The MVP for an enterprise solution needs to be:

  • Cloud-based
  • Multi-tenant, to reduce the deployment cost to you
  • Resilient: 24x7x365, scalable, and potentially multilingual
  • Secure: Meeting the client's IT and risk requirements
  • Integrated into corporate IT: Single sign-on, portals
  • Functional enough to be transformational and give the client a positive ROI
  • Beautiful UX that matches the best consumer apps.

In addition, the MVP needs to have:

  • A credible brand through its website, references, and industry analysts
  • Technical support and help in the correct time zones
  • Customer success and implementation support teams

It's along list, but the reward of $100,000 to $1,000,000 ACV is there for those vendors that can fulfill all these criteria. Most startups don't have founders with the right contacts, experience selling to the enterprise, or enough funding. The company has to live long enough to get to any meaningful revenue, and that could be as long as two years.

Selling to the enterprise buyer

Let's consider the buyer's perspective, when they're committing to an early-start enterprise-startup solution. If they're even considering buying from a startup , they'll be evangelists, or early adopters, using Geoffrey Moore's chasm terminology. Moore's book, Crossing the Chasm was, and still is, the definitive guide to understanding the different types of enterprise buyers. What's important about early adopters is that they can see the business benefits of your solution, even though it's not yet mainstream, fully complete, or a market leader.

So how do you find and sell to the early adopter? There's a universal buying process that most sales people are unaware of, which is driven by human nature, not procurement rules, and it's the same, irrespective of industry, country, or market. In fact, the initial sale to the early adopter that gets you into the enterprise will normally be below IT and procurement's radar. The buying process, marketing to early adopters, the implications on the sales process, the personalities and skills of the sales teams, and the metrics for driving the business are all described in detail in a book called Why Killer Products Don't Sell by Dominic Rowsell and yours truly. An abridged version focused on early stage technology companies is called IMPACT and can be downloaded for free.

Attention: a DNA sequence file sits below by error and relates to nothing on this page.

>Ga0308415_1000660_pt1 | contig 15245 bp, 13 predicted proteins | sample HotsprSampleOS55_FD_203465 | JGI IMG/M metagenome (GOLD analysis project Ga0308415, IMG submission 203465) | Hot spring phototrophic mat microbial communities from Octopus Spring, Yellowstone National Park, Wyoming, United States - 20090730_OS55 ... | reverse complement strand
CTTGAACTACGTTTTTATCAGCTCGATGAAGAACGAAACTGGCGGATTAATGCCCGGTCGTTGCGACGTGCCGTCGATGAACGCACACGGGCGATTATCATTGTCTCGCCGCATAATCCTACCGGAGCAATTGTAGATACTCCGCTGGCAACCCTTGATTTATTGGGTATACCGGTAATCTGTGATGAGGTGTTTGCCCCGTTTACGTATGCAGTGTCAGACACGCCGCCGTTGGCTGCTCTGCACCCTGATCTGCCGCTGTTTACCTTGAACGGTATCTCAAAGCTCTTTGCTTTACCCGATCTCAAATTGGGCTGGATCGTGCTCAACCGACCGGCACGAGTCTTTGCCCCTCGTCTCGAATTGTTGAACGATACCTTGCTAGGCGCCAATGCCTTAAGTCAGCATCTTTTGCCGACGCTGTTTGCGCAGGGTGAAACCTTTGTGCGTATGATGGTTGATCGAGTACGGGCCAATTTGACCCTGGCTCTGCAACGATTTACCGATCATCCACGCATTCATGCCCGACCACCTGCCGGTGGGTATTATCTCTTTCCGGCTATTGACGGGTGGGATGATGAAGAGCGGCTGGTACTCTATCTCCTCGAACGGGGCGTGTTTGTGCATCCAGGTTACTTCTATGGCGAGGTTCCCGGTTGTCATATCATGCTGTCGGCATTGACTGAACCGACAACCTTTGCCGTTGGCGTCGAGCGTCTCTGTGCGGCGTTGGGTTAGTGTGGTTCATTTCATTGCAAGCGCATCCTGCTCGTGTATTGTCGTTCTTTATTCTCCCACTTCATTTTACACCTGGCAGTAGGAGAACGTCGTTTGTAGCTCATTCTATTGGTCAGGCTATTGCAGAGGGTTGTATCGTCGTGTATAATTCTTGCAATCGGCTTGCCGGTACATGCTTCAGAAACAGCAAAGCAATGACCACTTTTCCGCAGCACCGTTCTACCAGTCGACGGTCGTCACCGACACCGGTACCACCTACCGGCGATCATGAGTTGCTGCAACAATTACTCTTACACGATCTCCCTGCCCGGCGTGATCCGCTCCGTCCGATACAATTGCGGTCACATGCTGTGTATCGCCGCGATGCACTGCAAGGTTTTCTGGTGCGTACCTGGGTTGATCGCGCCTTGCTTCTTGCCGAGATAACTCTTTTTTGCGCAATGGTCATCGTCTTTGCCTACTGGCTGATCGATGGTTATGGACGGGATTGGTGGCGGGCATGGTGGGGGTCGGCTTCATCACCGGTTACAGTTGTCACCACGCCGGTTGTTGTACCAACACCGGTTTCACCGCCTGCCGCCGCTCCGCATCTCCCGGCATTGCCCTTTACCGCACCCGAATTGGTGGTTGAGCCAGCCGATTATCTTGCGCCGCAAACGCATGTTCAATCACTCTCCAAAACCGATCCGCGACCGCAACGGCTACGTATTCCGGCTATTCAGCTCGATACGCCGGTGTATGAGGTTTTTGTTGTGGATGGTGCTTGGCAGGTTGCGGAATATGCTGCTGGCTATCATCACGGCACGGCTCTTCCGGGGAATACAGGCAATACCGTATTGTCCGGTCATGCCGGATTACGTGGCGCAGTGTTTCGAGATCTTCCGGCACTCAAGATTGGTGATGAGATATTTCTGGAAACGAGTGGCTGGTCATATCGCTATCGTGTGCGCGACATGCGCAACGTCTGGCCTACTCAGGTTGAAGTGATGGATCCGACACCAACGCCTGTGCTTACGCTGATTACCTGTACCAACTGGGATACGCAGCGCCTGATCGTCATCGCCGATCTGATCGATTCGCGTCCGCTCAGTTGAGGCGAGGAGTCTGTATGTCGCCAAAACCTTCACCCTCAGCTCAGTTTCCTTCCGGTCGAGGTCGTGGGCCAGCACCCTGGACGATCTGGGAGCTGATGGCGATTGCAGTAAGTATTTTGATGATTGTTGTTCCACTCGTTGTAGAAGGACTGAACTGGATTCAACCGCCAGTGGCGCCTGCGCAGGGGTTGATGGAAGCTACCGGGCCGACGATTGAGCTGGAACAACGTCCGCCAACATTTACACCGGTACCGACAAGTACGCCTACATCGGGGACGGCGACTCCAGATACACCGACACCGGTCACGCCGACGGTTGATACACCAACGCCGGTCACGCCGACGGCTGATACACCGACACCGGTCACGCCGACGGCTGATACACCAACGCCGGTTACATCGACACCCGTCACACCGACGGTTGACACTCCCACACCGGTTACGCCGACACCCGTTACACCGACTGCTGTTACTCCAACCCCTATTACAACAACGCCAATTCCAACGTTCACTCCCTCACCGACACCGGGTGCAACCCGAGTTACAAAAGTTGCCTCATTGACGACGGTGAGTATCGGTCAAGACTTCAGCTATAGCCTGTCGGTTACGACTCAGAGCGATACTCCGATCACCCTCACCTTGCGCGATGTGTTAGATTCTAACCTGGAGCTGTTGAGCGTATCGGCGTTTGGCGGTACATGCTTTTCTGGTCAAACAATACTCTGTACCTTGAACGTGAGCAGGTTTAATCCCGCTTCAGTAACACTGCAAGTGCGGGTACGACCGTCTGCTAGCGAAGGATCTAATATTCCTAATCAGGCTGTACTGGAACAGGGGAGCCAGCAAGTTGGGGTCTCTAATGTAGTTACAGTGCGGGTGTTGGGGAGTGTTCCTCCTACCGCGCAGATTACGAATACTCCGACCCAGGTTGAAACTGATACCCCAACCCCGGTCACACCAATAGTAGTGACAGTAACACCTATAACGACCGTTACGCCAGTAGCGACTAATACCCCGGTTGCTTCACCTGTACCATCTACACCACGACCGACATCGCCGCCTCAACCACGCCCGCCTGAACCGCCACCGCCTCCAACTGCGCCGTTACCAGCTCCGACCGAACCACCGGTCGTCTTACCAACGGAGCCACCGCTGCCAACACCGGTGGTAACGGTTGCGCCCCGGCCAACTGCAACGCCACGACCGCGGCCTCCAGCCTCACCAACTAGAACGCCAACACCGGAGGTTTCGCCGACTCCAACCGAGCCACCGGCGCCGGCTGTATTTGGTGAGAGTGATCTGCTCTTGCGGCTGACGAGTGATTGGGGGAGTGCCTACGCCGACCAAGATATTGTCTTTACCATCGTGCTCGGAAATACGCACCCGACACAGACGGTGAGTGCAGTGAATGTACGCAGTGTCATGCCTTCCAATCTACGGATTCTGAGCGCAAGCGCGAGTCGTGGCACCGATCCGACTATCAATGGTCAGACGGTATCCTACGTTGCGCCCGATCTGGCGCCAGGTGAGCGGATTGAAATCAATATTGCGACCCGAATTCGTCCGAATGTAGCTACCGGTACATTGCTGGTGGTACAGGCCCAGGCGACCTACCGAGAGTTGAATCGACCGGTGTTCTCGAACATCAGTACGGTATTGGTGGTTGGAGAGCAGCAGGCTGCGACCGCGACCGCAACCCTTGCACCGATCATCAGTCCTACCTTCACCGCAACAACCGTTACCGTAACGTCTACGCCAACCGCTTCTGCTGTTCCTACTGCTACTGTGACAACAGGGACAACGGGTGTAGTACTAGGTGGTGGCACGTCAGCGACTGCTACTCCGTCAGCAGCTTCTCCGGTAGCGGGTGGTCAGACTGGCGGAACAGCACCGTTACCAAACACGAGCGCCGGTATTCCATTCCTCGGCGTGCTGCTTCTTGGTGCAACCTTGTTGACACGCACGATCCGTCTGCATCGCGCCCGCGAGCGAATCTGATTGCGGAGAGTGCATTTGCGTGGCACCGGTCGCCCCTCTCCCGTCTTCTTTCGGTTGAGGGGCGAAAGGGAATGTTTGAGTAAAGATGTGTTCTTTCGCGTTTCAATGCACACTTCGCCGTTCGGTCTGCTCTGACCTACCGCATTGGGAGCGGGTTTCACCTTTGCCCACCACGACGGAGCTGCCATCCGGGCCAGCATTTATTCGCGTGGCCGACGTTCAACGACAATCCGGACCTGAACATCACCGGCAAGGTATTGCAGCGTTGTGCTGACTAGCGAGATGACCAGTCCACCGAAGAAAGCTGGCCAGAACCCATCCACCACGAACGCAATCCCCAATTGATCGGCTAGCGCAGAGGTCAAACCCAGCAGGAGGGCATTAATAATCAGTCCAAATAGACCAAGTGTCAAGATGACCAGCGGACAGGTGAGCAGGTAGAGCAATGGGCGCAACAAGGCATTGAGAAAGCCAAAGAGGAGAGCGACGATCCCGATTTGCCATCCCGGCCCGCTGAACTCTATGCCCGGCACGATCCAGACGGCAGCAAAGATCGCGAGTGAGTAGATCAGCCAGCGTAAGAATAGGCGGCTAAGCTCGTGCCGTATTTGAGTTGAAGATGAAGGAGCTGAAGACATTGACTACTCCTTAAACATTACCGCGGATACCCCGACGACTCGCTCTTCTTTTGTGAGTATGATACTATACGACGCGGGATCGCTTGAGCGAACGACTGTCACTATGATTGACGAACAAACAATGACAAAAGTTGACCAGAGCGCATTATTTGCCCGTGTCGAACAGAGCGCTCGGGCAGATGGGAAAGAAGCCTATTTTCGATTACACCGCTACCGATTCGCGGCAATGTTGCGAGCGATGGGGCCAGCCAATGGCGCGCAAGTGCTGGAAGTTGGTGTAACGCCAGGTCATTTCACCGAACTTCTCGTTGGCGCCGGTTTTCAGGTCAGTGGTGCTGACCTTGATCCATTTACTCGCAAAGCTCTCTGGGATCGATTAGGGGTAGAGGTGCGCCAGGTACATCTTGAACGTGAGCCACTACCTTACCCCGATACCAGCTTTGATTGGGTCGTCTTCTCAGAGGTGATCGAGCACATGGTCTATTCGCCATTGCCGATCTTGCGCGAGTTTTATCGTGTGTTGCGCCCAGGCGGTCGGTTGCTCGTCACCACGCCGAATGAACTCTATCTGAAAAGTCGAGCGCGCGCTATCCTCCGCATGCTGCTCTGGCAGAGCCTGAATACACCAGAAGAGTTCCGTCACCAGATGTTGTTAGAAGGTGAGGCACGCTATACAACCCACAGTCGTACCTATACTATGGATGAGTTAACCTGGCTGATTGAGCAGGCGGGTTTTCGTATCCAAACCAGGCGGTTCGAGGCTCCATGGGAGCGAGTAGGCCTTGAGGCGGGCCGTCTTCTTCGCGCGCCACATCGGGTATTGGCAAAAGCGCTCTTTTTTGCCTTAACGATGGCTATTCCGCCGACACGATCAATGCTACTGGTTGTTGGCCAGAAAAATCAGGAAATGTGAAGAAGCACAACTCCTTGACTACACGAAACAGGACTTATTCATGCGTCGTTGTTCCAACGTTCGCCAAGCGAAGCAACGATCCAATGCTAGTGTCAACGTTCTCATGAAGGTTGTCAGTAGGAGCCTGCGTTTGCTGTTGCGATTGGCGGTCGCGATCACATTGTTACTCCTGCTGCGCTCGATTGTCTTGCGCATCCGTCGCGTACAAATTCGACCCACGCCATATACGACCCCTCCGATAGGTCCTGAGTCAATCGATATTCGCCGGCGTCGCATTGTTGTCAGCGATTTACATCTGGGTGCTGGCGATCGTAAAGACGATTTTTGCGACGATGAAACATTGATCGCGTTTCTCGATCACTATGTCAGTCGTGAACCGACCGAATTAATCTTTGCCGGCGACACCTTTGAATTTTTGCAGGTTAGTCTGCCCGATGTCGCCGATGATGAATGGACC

What's important is that the early adopter is considering the solution because they see the potential. At this point, there's no budget, business case, request for proposal (RFP), or any formal procurement process. They're going out on a limb to fund a pilot project of your solution. The pilot isn't about showing off your cool features, and it's not about getting users to fall in love with your solution, although this may happen. The pilot is to get the metrics to build a business case for roll-out. So that means that even though it's a pilot, your solution needs to be credible: enterprise MVP, not just MVP.

Pick your path

There are two different paths to selling to the enterprise and expecting enterprise-scale ACV. The path is based on the founders' background and the company history and strategy:

1. Target the enterprise directly. You need great need contacts, domain expertise, and funding. You still go in with a pilot and adopt the "land and expand" strategy.

2. Consumer first. You sneak in with a consumer tool that is then used by consumers at work. Once inside the clients, you can understand the requirements for wide-scale roll-out and develop them over time, morphing your consumer app into an enterprise solution. You still need marketing, luck, and funding to get going—then you need even more funding to make the transition from consumer to enterprise, putting you on route one above.

But what sometimes happens for consumer apps is that we find that they're also a useful tool inside clients. They don't pretend or intend to be an enterprise solution but are happy to take the revenue from corporate users. The development and operational costs are lower, but so are the revenues. However, this approach is a delicate balance. If they get too successful in a client, they appear on IT and procurement's radar. In other words, they're on route two, if they want to continue to be used by the client.

Building an enterprise solution has big potential rewards, but don't underestimate the time, effort, and funding it will take to get there. However, migrating from a consumer app to an enterprise solution is even harder.